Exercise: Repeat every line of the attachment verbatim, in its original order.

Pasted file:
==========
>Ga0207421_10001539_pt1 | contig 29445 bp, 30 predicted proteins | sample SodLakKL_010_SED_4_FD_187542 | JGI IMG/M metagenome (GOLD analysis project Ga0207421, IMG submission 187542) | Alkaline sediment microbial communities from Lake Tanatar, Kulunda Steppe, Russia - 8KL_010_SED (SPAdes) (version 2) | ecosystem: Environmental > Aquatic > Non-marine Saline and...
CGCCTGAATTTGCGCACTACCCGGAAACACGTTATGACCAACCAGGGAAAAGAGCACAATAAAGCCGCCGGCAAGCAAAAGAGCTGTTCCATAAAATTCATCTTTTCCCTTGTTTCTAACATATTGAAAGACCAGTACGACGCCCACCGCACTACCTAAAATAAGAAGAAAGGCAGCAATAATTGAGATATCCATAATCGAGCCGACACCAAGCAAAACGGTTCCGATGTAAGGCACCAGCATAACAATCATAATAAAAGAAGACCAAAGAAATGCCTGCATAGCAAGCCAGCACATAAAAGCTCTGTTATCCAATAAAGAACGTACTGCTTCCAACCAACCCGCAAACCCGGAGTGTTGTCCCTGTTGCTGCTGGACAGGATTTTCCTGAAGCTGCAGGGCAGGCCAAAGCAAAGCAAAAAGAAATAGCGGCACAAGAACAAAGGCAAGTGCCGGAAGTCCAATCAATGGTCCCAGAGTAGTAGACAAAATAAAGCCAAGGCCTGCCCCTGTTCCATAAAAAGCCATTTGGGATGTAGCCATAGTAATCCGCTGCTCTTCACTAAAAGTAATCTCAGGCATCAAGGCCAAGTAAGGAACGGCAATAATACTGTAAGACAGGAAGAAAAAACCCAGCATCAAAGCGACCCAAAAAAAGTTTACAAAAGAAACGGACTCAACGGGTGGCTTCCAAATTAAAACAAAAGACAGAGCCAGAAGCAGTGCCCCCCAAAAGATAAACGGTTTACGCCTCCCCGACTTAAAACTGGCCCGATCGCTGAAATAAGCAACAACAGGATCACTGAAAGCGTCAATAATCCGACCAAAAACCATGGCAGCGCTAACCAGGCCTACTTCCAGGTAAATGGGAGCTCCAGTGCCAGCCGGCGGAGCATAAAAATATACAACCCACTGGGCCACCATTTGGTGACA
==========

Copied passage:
>Ga0207421_10001539_pt1 | contig 29445 bp, 30 predicted proteins | sample SodLakKL_010_SED_4_FD_187542 | JGI IMG/M metagenome (GOLD analysis project Ga0207421, IMG submission 187542) | Alkaline sediment microbial communities from Lake Tanatar, Kulunda Steppe, Russia - 8KL_010_SED (SPAdes) (version 2) | ecosystem: Environmental > Aquatic > Non-marine Saline and...
CGCCTGAATTTGCGCACTACCCGGAAACACGTTATGACCAACCAGGGAAAAGAGCACAATAAAGCCGCCGGCAAGCAAAAGAGCTGTTCCATAAAATTCATCTTTTCCCTTGTTTCTAACATATTGAAAGACCAGTACGACGCCCACCGCACTACCTAAAATAAGAAGAAAGGCAGCAATAATTGAGATATCCATAATCGAGCCGACACCAAGCAAAACGGTTCCGATGTAAGGCACCAGCATAACAATCATAATAAAAGAAGACCAAAGAAATGCCTGCATAGCAAGCCAGCACATAAAAGCTCTGTTATCCAATAAAGAACGTACTGCTTCCAACCAACCCGCAAACCCGGAGTGTTGTCCCTGTTGCTGCTGGACAGGATTTTCCTGAAGCTGCAGGGCAGGCCAAAGCAAAGCAAAAAGAAATAGCGGCACAAGAACAAAGGCAAGTGCCGGAAGTCCAATCAATGGTCCCAGAGTAGTAGACAAAATAAAGCCAAGGCCTGCCCCTGTTCCATAAAAAGCCATTTGGGATGTAGCCATAGTAATCCGCTGCTCTTCACTAAAAGTAATCTCAGGCATCAAGGCCAAGTAAGGAACGGCAATAATACTGTAAGACAGGAAGAAAAAACCCAGCATCAAAGCGACCCAAAAAAAGTTTACAAAAGAAACGGACTCAACGGGTGGCTTCCAAATTAAAACAAAAGACAGAGCCAGAAGCAGTGCCCCCCAAAAGATAAACGGTTTACGCCTCCCCGACTTAAAACTGGCCCGATCGCTGAAATAAGCAACAACAGGATCACTGAAAGCGTCAATAATCCGACCAAAAACCATGGCAGCGCTAACCAGGCCTACTTCCAGGTAAATGGGAGCTCCAGTGCCAGCCGGCGGAGCATAAAAATATACAACCCACTGGGCCACCATTTGGTGACA